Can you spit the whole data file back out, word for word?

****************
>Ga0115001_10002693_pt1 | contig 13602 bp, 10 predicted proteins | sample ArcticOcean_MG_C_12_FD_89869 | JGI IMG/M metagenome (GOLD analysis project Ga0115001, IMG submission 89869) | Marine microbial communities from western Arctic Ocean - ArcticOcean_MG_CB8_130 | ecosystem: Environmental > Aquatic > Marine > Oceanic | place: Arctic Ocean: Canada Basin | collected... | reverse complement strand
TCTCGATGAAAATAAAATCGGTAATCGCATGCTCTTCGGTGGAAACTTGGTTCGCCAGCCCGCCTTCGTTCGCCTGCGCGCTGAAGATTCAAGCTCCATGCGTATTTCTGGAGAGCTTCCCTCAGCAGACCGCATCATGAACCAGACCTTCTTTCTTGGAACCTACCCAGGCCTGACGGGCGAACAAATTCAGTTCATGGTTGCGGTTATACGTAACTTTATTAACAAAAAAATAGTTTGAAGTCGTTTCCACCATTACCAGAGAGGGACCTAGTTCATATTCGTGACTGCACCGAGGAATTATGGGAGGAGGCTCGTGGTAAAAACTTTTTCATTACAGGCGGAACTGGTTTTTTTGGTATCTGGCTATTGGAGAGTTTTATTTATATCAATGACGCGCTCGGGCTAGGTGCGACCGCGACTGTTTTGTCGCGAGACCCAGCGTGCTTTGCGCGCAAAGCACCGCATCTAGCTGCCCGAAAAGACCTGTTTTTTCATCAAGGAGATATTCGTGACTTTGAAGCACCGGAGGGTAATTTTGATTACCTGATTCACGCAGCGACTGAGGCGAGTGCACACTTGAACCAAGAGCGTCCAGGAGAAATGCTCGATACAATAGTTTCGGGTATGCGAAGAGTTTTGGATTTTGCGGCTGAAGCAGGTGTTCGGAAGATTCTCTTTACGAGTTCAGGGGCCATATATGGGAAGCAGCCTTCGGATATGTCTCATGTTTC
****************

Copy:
>Ga0115001_10002693_pt1 | contig 13602 bp, 10 predicted proteins | sample ArcticOcean_MG_C_12_FD_89869 | JGI IMG/M metagenome (GOLD analysis project Ga0115001, IMG submission 89869) | Marine microbial communities from western Arctic Ocean - ArcticOcean_MG_CB8_130 | ecosystem: Environmental > Aquatic > Marine > Oceanic | place: Arctic Ocean: Canada Basin | collected... | reverse complement strand
TCTCGATGAAAATAAAATCGGTAATCGCATGCTCTTCGGTGGAAACTTGGTTCGCCAGCCCGCCTTCGTTCGCCTGCGCGCTGAAGATTCAAGCTCCATGCGTATTTCTGGAGAGCTTCCCTCAGCAGACCGCATCATGAACCAGACCTTCTTTCTTGGAACCTACCCAGGCCTGACGGGCGAACAAATTCAGTTCATGGTTGCGGTTATACGTAACTTTATTAACAAAAAAATAGTTTGAAGTCGTTTCCACCATTACCAGAGAGGGACCTAGTTCATATTCGTGACTGCACCGAGGAATTATGGGAGGAGGCTCGTGGTAAAAACTTTTTCATTACAGGCGGAACTGGTTTTTTTGGTATCTGGCTATTGGAGAGTTTTATTTATATCAATGACGCGCTCGGGCTAGGTGCGACCGCGACTGTTTTGTCGCGAGACCCAGCGTGCTTTGCGCGCAAAGCACCGCATCTAGCTGCCCGAAAAGACCTGTTTTTTCATCAAGGAGATATTCGTGACTTTGAAGCACCGGAGGGTAATTTTGATTACCTGATTCACGCAGCGACTGAGGCGAGTGCACACTTGAACCAAGAGCGTCCAGGAGAAATGCTCGATACAATAGTTTCGGGTATGCGAAGAGTTTTGGATTTTGCGGCTGAAGCAGGTGTTCGGAAGATTCTCTTTACGAGTTCAGGGGCCATATATGGGAAGCAGCCTTCGGATATGTCTCATGTTTC